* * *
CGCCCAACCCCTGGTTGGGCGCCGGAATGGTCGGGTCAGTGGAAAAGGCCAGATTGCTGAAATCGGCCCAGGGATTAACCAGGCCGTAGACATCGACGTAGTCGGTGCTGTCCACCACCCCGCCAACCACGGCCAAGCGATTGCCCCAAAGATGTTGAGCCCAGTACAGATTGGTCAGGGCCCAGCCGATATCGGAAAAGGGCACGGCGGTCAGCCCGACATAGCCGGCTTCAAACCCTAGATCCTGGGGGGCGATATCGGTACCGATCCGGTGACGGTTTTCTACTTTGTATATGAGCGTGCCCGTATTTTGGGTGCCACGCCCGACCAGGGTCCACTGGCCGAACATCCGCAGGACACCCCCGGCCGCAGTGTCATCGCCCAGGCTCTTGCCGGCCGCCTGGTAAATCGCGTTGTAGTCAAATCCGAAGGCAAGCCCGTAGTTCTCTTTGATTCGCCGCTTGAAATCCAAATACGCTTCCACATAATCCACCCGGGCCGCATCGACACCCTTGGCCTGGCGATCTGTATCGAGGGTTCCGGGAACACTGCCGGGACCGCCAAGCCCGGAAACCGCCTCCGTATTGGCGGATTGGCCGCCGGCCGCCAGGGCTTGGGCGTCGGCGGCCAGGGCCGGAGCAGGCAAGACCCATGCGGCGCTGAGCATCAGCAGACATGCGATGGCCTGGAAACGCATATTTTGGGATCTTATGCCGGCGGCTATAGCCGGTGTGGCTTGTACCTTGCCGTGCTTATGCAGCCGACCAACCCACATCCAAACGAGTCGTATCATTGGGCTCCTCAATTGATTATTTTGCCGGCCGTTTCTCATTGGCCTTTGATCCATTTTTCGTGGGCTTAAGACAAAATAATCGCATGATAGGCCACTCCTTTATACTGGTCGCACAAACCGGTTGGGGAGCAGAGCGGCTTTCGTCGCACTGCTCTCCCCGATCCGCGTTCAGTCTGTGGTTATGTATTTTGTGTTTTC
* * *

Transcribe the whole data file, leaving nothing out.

CGCCCAACCCCTGGTTGGGCGCCGGAATGGTCGGGTCAGTGGAAAAGGCCAGATTGCTGAAATCGGCCCAGGGATTAACCAGGCCGTAGACATCGACGTAGTCGGTGCTGTCCACCACCCCGCCAACCACGGCCAAGCGATTGCCCCAAAGATGTTGAGCCCAGTACAGATTGGTCAGGGCCCAGCCGATATCGGAAAAGGGCACGGCGGTCAGCCCGACATAGCCGGCTTCAAACCCTAGATCCTGGGGGGCGATATCGGTACCGATCCGGTGACGGTTTTCTACTTTGTATATGAGCGTGCCCGTATTTTGGGTGCCACGCCCGACCAGGGTCCACTGGCCGAACATCCGCAGGACACCCCCGGCCGCAGTGTCATCGCCCAGGCTCTTGCCGGCCGCCTGGTAAATCGCGTTGTAGTCAAATCCGAAGGCAAGCCCGTAGTTCTCTTTGATTCGCCGCTTGAAATCCAAATACGCTTCCACATAATCCACCCGGGCCGCATCGACACCCTTGGCCTGGCGATCTGTATCGAGGGTTCCGGGAACACTGCCGGGACCGCCAAGCCCGGAAACCGCCTCCGTATTGGCGGATTGGCCGCCGGCCGCCAGGGCTTGGGCGTCGGCGGCCAGGGCCGGAGCAGGCAAGACCCATGCGGCGCTGAGCATCAGCAGACATGCGATGGCCTGGAAACGCATATTTTGGGATCTTATGCCGGCGGCTATAGCCGGTGTGGCTTGTACCTTGCCGTGCTTATGCAGCCGACCAACCCACATCCAAACGAGTCGTATCATTGGGCTCCTCAATTGATTATTTTGCCGGCCGTTTCTCATTGGCCTTTGATCCATTTTTCGTGGGCTTAAGACAAAATAATCGCATGATAGGCCACTCCTTTATACTGGTCGCACAAACCGGTTGGGGAGCAGAGCGGCTTTCGTCGCACTGCTCTCCCCGATCCGCGTTCAGTCTGTGGTTATGTATTTTGTGTTTTC